We mix, though a true solution eludes us:
at best we blend in suspension, debating
as to which is the solute, which the solvent,
until one of us falls away, unwilling
or able to keep from settling out.
More often than not, we need the same vigor
required to unite oil and water
in their tense and temporary emulsion.
But it’s when we kiss, and I tip this chipped
and hazy flask toward the lip of your own,
that I feel my soul, roiled and turbid, eager
to decant and pour itself into you.
The notes from his Washburn flash and dart
through the haze of the basement cafe,
chords wade from the shell of the half-round stage,
ponderous and imposing. Arpeggios
flash in frantic murmuration, flee the waves
and curls of his beach-sand brown guitar.
Having come for inspiration, as someone
whose years of practice was sufficient
to amuse family and friends, I’m left
filled with an unforeseen emptiness,
the big fish having paddled far enough
from his little pond to understand
how beautiful, vast and distant is the sea.
The Trapped Kite
I was little more than an infant
when the kite first appeared,
trapped in the maple across the street,
caught high in a seine of branches.
From the yard, from the bay window,
it was always there, a spirit that chose
to end its wandering to watch over me,
and ornament those early days.
By six, I had watched it decay
for half my life, and learned
what comes from sacrificing freedom–
its red and gold flesh shredded
from its frame until only
its thin bones lingered,
hidden and mingling
with the cold sticks of winter,
and it was no longer able
to even sense the wind.
And then the late spring day in your ninth year,
in the playground of woods behind your home,
when you realized in a single moment
that the familiar strand of rusted wire
stubbed out from the pierced heart of the wolf pine
in the center of your ancient forest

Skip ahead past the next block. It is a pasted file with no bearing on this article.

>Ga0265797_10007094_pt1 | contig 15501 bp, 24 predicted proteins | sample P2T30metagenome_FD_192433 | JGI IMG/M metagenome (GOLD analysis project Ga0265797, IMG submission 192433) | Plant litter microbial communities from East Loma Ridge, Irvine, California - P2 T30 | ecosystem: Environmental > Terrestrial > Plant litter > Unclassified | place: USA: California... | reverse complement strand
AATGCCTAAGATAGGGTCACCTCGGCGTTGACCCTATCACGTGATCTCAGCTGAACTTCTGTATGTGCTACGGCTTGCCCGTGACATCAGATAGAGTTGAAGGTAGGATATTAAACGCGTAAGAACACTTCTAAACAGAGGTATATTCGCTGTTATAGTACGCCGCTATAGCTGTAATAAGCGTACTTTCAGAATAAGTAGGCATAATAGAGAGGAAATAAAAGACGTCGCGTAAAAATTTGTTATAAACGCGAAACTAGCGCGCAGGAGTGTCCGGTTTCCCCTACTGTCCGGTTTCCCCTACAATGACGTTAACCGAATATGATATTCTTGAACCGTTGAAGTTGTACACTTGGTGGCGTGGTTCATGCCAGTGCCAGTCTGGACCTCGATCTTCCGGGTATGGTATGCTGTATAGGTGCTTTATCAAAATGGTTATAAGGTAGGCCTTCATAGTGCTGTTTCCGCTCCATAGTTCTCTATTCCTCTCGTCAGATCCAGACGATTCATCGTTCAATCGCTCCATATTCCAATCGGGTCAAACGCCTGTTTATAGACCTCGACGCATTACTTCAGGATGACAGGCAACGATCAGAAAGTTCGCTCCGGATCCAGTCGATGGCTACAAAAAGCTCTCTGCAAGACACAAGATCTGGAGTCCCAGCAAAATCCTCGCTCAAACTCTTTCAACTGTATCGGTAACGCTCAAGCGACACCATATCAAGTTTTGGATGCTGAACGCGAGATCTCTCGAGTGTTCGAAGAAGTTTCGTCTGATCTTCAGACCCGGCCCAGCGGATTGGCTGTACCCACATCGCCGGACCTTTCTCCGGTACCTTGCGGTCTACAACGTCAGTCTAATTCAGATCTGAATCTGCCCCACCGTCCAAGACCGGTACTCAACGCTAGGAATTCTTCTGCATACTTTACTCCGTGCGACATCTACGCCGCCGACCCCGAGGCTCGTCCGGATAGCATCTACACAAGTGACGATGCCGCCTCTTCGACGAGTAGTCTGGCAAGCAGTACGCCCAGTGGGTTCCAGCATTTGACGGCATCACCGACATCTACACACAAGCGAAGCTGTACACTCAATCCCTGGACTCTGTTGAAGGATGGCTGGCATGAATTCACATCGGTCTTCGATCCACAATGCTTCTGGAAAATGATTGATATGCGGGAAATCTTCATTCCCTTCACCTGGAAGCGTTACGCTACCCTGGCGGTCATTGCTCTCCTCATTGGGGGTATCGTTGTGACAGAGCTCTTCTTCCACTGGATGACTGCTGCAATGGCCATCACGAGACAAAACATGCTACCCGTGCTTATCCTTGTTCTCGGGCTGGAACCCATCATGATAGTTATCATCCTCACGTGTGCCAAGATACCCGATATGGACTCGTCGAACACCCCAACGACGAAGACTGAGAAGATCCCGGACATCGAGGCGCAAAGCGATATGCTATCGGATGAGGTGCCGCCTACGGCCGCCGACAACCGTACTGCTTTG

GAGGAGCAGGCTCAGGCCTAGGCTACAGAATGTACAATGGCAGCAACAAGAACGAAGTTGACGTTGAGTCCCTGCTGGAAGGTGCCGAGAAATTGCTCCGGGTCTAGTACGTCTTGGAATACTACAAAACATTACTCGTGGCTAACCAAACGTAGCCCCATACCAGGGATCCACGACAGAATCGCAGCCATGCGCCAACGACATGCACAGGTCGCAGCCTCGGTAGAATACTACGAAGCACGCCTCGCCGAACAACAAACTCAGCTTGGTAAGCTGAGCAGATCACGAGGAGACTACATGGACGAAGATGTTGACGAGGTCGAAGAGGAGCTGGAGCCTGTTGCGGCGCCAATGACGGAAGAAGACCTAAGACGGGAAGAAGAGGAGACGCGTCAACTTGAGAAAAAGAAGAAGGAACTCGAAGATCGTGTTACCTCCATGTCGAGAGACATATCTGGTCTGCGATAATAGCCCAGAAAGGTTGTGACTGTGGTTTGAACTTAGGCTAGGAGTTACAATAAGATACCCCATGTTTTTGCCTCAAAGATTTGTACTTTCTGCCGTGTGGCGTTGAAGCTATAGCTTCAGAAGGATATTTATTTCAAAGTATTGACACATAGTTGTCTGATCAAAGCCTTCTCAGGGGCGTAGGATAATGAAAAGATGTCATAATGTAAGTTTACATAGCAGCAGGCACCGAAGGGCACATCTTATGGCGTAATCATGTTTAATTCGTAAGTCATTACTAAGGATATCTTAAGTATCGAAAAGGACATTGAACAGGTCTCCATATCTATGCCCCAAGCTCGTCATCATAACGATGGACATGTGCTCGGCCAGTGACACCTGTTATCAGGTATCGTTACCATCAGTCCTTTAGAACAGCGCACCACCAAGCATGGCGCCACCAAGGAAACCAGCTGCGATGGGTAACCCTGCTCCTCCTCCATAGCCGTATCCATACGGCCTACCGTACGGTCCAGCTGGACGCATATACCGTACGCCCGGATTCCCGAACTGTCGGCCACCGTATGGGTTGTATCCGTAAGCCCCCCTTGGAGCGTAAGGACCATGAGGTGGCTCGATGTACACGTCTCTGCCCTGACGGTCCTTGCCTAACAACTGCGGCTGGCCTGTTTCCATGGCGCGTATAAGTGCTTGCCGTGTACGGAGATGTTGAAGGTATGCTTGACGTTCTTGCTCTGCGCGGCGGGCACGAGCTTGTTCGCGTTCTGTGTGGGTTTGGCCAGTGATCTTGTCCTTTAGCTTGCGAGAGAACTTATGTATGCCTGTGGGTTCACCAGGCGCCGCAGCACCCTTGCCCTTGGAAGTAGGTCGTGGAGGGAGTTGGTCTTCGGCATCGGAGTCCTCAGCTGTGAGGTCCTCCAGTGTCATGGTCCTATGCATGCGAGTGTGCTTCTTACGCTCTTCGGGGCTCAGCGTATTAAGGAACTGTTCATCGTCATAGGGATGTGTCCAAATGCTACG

meant the acreage circumscribed around you
was once all pastureland, and your wilderness
of maples, each scarcely larger around
than the leg of a full-grown man,
were of course little more than twice your age,
hardly able to flower or to bear seed.
The impact of that realization
radiated from you like a shock wave
that mowed down every bole and branch around you
for a mile, its widening circle
revealing to your mind’s eye the groomed fields
and fence rows, the cow paths and long horizons
that predated you by just a few years.
The knowledge that your primordial forest–
its sheltering canopy honey-gold
and emerald, its hidden thrush that called
to you from deepening pools of twilight–
was just a hay field left fallow too long
formed a band around you, as a tree
will mask its delicate pith in a layer of cells,
covering up what’s unseasoned, retreating
from the world one layer at a time.
About the author:
Kevin Casey is the author of Ways to Make a Halo (Aldrich Press, 2018) and American Lotus, winner of the 2017 Kithara Prize (Glass Lyre Press, 2018). And Waking... was published by Bottom Dog Press in 2016. His poems have appeared in Rust+Moth, Valparaiso Poetry Review, Connotation Press, Pretty Owl Poetry, and Ted Kooser’s syndicated column ‘American Life in Poetry.’ For more, visit www.andwaking.com.